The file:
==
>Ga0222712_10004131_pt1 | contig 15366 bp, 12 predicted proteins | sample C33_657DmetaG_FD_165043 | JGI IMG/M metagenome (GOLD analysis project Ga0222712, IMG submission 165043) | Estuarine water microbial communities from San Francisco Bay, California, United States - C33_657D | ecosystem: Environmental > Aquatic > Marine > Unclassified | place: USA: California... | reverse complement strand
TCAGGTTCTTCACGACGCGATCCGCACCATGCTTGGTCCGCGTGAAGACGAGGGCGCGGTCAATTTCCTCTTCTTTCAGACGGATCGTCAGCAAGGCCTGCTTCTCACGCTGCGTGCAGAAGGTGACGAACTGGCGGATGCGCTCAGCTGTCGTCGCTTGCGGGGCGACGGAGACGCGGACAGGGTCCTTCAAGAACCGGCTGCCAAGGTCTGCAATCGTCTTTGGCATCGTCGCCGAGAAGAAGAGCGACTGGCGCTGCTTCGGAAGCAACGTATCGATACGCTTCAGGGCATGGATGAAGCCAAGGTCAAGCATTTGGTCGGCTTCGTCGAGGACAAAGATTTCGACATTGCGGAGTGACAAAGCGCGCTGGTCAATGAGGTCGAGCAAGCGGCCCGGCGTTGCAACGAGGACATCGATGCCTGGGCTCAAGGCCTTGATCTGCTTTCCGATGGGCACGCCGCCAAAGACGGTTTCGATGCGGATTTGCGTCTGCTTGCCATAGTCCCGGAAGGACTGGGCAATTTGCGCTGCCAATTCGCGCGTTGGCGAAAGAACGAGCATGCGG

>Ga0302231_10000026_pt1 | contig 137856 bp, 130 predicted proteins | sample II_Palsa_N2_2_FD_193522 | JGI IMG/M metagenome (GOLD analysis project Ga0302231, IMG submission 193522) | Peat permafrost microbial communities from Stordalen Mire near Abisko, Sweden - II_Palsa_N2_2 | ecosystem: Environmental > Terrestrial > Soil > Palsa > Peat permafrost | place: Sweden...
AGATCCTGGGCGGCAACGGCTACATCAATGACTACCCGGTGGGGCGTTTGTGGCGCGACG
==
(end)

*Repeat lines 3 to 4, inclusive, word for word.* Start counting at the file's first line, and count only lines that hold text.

>Ga0302231_10000026_pt1 | contig 137856 bp, 130 predicted proteins | sample II_Palsa_N2_2_FD_193522 | JGI IMG/M metagenome (GOLD analysis project Ga0302231, IMG submission 193522) | Peat permafrost microbial communities from Stordalen Mire near Abisko, Sweden - II_Palsa_N2_2 | ecosystem: Environmental > Terrestrial > Soil > Palsa > Peat permafrost | place: Sweden...
AGATCCTGGGCGGCAACGGCTACATCAATGACTACCCGGTGGGGCGTTTGTGGCGCGACG